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Gilbert's Syndrome- is it really as benign as we’re told?

Updated: Dec 3, 2021

Have you ever seen, or been told you have persistently elevated Bilirubin levels in your blood results? You could have a genetic condition called Gilbert's syndrome.


Gilbert's is a condition passed down in families that affects key liver detoxification enzymes (the glucuronidating enzymes). The main enzyme affected is UGT1A1, though others can be too, with some Gilbert's patients having up to 4 enzymes that may not be working at full function. UGT1A1 is responsible for detoxifying Bilirubin, making it water soluble and easier to excrete from the body. When this pathway is compromised (through reduced enzyme function with someone with Gilbert's) Bilirubin builds up in the body.


From the medical perspective Gilbert's is referred to as a benign condition with patients told there’s nothing to worry about and no real impact on their health. However, many of those with Gilbert's will say it feels anything but benign to them!




How could Gilbert's feel to me?

Whilst not everyone with Gilbert's syndrome experiences any problems (up to 10% really don’t notice any impact on their health), the majority of patients will experience some symptoms. This can vary in severity dependent on how many, and to what degree, their enzyme function is affected.


Gilbert's can have a big impact on gut health and mental health.

Common symptoms include gas, bloating, burping, queasiness, feeling full for a long time after meals or feeling that food sits heavily in the stomach. They may have an aversion to dense proteins and fats feeling these foods are hard to digest. Bowel motions may be affected too with constipation and/or diarrhea, perhaps paler stools, greasy stools and feeling like you can’t identify what is setting your gut symptoms off.


Food sensitivities, anxiety, depression and insomnia are also not uncommon for those with Gilbert's to experience.


In females, symptoms of oestrogen dominance may exist such as heavy menstrual bleeding, clotting, irregular or shorter cycles, weight gain, increased PMS symptoms, fibrocystic lumps in breasts, mood swings, decreased sex drive and bloating. This is because oestrogen is also cleared via the glucuronidation pathway affected in Gilbert's. Poor clearance of oestrogen leads to more build up in the body.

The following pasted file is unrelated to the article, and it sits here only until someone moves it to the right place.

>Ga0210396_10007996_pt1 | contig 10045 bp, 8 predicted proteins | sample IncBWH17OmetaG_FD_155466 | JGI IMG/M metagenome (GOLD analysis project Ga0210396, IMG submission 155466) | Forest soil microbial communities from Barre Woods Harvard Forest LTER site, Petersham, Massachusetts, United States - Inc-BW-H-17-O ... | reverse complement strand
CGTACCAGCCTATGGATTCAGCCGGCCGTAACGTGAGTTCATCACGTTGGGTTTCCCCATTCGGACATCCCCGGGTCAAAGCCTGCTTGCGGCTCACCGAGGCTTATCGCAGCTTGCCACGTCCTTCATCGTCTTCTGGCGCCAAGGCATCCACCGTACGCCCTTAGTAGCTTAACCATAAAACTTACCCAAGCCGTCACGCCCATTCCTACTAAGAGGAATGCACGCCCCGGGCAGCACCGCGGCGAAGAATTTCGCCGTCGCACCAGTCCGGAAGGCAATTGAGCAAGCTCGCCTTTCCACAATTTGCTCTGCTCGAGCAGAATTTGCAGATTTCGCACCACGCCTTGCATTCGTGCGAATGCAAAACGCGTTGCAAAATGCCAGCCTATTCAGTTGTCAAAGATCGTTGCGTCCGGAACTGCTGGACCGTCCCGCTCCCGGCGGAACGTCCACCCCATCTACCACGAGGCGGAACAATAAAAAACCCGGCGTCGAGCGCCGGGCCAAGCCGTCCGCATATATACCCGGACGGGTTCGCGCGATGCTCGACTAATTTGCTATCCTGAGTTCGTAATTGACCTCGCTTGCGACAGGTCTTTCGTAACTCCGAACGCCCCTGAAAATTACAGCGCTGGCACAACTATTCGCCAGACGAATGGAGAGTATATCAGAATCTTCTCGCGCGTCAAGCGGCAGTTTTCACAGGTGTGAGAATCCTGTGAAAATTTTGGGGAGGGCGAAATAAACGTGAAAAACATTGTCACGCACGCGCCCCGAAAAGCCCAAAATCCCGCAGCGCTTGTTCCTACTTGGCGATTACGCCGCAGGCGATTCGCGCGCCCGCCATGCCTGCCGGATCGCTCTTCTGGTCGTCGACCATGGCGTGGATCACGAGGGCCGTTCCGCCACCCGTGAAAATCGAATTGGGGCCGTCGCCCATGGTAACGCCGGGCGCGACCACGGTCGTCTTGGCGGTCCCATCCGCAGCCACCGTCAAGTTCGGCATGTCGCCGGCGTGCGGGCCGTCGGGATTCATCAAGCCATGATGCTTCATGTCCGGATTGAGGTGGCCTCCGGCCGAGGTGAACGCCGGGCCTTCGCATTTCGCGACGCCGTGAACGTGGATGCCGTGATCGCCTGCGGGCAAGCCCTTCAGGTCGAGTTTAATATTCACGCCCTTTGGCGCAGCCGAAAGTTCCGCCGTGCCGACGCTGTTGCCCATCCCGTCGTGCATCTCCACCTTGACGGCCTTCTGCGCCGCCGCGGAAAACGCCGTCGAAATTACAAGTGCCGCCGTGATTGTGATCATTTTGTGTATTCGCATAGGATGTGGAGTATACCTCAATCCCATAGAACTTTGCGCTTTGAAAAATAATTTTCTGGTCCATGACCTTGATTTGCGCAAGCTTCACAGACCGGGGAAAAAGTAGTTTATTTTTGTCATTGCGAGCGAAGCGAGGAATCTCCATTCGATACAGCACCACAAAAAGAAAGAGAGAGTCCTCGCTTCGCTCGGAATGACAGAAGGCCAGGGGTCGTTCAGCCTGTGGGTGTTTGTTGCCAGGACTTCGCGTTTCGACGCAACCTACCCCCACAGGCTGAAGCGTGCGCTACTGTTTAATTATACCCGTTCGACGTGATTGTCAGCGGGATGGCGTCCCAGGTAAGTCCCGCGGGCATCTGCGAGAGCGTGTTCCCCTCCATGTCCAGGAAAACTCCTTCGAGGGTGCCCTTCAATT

Those with Gilbert's are also known to have a predisposition to gallbladder sludge and a higher rate of gallbladder stones. They may also experience what is known as biliary colic or pain around the diaphragm area.


When this liver detoxification pathway is affected, patients can also have less tolerance for things that put pressure on this pathway. This includes certain over the counter and prescription medications such as paracetamol, NSAIDS and synthetic oestrogens (like the oral contraceptive pill or HRT). Not only can patients have increased sensitivity for these medications, but these medications can also further increase Bilirubin too.



How would I know if I have Gilbert’s syndrome?

It’s commonly under-diagnosed in adults. Many of my clients I suspect of having Gilbert's have either been told it's nothing to worry about or have never had their elevated Bilirubin levels mentioned at all.


It's usually determined through persistent, elevated levels of bilirubin in the blood when other blood tests and liver enzymes are normal. So it needs to be raised in multiple tests over time. We can then ask for a conjugated or direct bilirubin to be done for further clarification.


While there are genetic tests available too, they are rarely needed to confirm diagnosis and are quite pricey (and not covered by medicare). In fact the Royal College of Pathologists Australasia state that:

“If the diagnosis is uncertain the serum bilirubin fasting level can be measured and should exceed the non-fasting level by >50%.”



Can it be treated?

As Gilbert's is a genetic condition there is no “cure” as such. However, there are plenty of ways we can support someone who experiences this shift in their detox capacity to improve their handling and clearance, helping reduce the discomfort felt.


Stress, overexertion and fasting or going too long without eating can all bring on the symptoms of Gilbert's syndrome. So managing your stress levels and ensuring you eat regularly can help.



Dietary support though a high fibre diet can support clearance from the bowel and certain foods support liver detox pathways like cruciferous vegetable (broccoli, cauliflower, brussel sprouts and more). There are various nutrients and supplements I find supportive for my clients with Gilbert's but as each case varies, these need to be chosen with the individual in mind. Calcium-d-glucarate suits some, herbs to support liver and GB flow are helpful for others, broccoli sprout extracts and more are some of the options I consider as part of a comprehensive treatment plan.


So if you know you have Gilbert's, or think it might be a possibility for you, speak to your Naturopath or get in touch with me today to help you take the next steps.


It is not as benign as you've been told and there is plenty that is on offer to help manage it's impact on your life.

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